Now the monetary/fiscal policy impact - you are not paying the current market price for the US business, you are actually paying it for the Japanese business (80%+). So, the fact that its US business "covers" its dividend is irrelevant and is in fact the red herring. But the right questions are:

    If yen devalues, what is the impact on US earnings? If BOJ dumps yen onto the market, yet there are no wage increases, what is the impact on the ability of Japanese to buy more policies? (asset-inflation w/o the accompanying wage-inflation is my base-case scenario for money-printing impact. Havent been wrong in the US, but maybe Japan is a different beast) If JGB vol picks up (as it has in the last couple of days), what do AFL risk managers have to say?

    And the biggie: what happens to JGBs in the long-run? In the short-run, the BoJ competition for long-dated purchasing will boost AFL assets. But if the likes of Kyle Bass are right, watch out AFL balance sheet.

    I wouldnt presume to push my assumptions/conclusions on the intelligent crowd here. But these are questions worth answering for yourself before you jump into AFL.
    Apr 8 01:43 PM | 3 Likes Like |Link to Comment
  • Playing Cyprus: The Stupid Burn [View article]
    Of course. It goes on until you can no longer pretend. Then, you look for scapegoats to blame for the whole mess. Germans are pointing at Russian money-laundering, Cyprus can point at Greece, Greece can point to HFs. Lots of people to spread the blame around. (Deja vu to the US credit crisis, which one can also point to as one of the causes)

    But regardless of whether there is money laundering or not, Cyprus banking will no longer be the same if/when the banks open. What happens when a sector 7x your GDP shrinks dramatically?

    Even if Russians bail them out (which is no guarantee - and I forget, has Turkey come to terms with Cyprus giving away exploration rights to these gas fields?) , what next?

    (I guess you dont worry about treating morbid obesity when the patient is in the middle of a heart attack, but at some point you should think of a better tool than repeated defibrillation, esp. if you're the one writing an long-term insurance policy).
    Mar 20 02:26 PM | 1 Like Like |Link to Comment
  • Playing Cyprus: The Stupid Burn [View article]
    Why is no one digging into why the bailout is so necessary right now?

    The ECB just told the Cypriots that the credit line is closed. The illiquid assets on the books of the Cyprus banks are worth much less than the depositor base + equity. We can be generous and assume that this hole is somewhat smaller than the $17B claimed to be needed (in reality, its probably bigger and much much bigger if you try to value assets during a firesale). And once the ECB does not allow the bank to use the ELA to swap these "assets" for liquid cash to support the daily operations, the bank is essentially insolvent. Now, if Cyprus cant make the deposits whole on one insolvent bank, the insurance guarantee is worthless. Depositor is every Cypriot and perhaps weak Euro bank will start asking questions about just what is backing the "short-term loan" he or she has made to the bank at low interest rate and whether its worth getting the risk. As deposits fall, the hole gets bigger, the sovereign is increasingly unable to make good on its promise and the classic vicious cycle of a bank run starts.

    That is why depositor guarantees are there in the first place in a fractional banking system. To ensure that people believe the risk is minimal and allow the bank to arbitrage liquidity of money by selling long-term money (loans) at higher rates and buying short-term money (deposits) at lower rates and "managing" the duration mismatch. If you strip away the guarantee, the short-term loan looks a lot riskier, liquidations of long-term assets in fire-sales is painful and creates a self-fulfilling prophesy. That is why even the hint that the guarantee is not "good as gold" is a terrible terribly policy decision to take. If and when some of these banks reopen, will its depositor base still be at $68B or whatever it was before this crisis? And if it isnt, what is the size of the gap between true value of assets and deposits? Is it still going to be that $17B figure? Much bigger, I would venture.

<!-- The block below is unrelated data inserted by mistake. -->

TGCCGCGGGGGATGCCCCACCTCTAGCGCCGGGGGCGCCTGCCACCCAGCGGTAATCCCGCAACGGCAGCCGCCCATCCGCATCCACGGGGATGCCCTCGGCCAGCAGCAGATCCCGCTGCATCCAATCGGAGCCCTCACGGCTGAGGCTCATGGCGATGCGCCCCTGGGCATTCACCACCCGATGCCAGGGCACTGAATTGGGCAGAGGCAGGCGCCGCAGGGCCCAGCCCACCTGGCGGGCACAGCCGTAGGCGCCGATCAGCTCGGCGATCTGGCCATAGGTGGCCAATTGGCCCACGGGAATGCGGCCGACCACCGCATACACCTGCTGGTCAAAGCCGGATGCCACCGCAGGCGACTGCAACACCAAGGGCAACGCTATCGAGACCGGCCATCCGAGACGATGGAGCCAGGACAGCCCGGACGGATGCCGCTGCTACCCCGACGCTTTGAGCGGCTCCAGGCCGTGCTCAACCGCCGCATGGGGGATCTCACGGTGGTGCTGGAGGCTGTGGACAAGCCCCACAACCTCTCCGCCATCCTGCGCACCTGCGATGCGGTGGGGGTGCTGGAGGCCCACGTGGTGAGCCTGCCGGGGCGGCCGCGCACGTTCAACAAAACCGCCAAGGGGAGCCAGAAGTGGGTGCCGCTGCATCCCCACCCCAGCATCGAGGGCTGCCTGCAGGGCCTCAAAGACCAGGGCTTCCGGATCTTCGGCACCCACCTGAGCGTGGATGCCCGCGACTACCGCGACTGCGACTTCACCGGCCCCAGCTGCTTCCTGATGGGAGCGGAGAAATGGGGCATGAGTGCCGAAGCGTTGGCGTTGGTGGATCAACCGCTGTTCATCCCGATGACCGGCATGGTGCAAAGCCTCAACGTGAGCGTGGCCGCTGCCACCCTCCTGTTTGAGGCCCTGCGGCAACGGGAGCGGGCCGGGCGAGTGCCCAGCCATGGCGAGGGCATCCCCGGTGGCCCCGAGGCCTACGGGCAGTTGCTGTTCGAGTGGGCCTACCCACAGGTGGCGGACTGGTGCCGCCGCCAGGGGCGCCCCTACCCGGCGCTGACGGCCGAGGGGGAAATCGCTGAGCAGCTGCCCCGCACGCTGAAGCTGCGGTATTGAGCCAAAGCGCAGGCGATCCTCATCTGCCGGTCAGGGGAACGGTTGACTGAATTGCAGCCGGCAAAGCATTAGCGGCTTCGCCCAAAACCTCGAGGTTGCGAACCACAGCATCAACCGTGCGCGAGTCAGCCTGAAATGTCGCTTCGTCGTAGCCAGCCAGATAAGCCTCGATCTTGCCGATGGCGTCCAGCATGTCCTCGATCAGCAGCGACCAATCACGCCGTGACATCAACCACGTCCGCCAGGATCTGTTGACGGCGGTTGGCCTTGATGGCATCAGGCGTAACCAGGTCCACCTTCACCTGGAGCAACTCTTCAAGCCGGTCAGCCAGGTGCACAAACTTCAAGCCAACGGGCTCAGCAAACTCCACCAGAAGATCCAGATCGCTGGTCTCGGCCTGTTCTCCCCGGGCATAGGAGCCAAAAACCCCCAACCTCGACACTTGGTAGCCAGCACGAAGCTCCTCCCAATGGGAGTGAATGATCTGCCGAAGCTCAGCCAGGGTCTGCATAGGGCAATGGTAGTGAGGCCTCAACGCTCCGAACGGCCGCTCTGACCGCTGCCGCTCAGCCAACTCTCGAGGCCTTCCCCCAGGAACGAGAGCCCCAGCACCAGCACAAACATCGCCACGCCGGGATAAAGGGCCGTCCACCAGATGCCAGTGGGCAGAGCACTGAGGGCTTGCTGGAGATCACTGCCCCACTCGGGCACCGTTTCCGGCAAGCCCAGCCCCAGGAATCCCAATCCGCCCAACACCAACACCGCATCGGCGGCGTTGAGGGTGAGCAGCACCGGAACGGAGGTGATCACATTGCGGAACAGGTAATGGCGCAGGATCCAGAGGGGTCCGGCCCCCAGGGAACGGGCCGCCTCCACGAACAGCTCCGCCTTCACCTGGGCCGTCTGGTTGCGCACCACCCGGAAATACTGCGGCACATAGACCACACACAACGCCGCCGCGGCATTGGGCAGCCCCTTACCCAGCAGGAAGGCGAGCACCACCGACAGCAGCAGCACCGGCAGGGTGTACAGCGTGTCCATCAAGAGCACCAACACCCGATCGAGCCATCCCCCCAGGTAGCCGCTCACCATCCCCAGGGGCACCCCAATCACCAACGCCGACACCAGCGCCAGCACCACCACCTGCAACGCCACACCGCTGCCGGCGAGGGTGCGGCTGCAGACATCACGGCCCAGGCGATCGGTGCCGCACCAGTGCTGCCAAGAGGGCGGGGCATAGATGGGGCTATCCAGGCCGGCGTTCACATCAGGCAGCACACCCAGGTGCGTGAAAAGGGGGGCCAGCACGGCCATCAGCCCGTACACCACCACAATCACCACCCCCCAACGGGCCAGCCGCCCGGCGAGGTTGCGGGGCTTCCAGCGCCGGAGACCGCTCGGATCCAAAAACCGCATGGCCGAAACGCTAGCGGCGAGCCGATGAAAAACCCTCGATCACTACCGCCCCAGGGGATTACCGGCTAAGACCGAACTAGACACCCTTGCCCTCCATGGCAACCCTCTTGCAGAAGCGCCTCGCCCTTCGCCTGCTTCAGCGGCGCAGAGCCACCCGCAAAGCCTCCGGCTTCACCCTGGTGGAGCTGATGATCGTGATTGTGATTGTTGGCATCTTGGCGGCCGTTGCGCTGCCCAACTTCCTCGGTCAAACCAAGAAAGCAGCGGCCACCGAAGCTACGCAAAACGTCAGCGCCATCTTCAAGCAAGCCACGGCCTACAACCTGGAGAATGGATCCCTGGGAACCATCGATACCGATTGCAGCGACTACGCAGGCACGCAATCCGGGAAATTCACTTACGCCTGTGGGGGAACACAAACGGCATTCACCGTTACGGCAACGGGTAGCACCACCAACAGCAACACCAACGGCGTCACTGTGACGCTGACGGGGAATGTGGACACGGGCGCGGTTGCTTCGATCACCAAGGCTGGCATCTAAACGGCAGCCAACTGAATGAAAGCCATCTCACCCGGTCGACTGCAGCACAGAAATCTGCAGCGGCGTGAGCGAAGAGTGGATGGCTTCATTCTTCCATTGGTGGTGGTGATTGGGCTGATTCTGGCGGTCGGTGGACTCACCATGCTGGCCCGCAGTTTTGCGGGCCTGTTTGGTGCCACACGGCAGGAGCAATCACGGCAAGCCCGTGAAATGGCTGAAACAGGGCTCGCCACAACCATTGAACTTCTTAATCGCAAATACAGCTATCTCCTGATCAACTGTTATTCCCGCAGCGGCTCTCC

The ECB can continue to support the banks and provide liquidity pretending that the assets are worth book. But then, that is just German taxpayers paying. And that may still happen, but as seen in every recent election, the propensity of voters to suffer meekly and support politicians who want to continue the charade is getting weaker and weaker.

    It is only a matter of time before the raw mathematics of the problem catches up to all the spin the bureaucrats can throw at it.
    Mar 18 03:27 PM | 2 Likes Like |Link to Comment
  • Smoke And Mirrors In The Herbalife Saga [View article]
    The point wasnt to give armchair opinions on which side to bet on. It was to clarify the confusion about the issues that several prominent blogs are creating. Everyone should draw their own conclusions about the stock, but if there has to be a sound-bite about what I mean, it is this: Retail investors should figure out which of the 3 questions are driving their investment and whether those questions matter.

    My answer is: 1. Very few people are really qualified to make high-quality calls on FTC decisions. 2. Technical flows will drive this stock, fundamentals will not matter much in the near-term. 3. And questions about "social responsibility" are just distractions

    Retail investors who ignore this and become dogmatic about being long or short HLF will end up getting hurt.
    Jan 18 04:24 PM | Likes Like |Link to Comment
  • Herbalife - A Case History In Bad Due Diligence [View article]
    "He has, to the best of my knowledge, no financial interest in the outcome of the Herbalife battle"

    Actually Tom, Hempton discloses a long position in the blog.
    Jan 17 04:46 AM | Likes Like |Link to Comment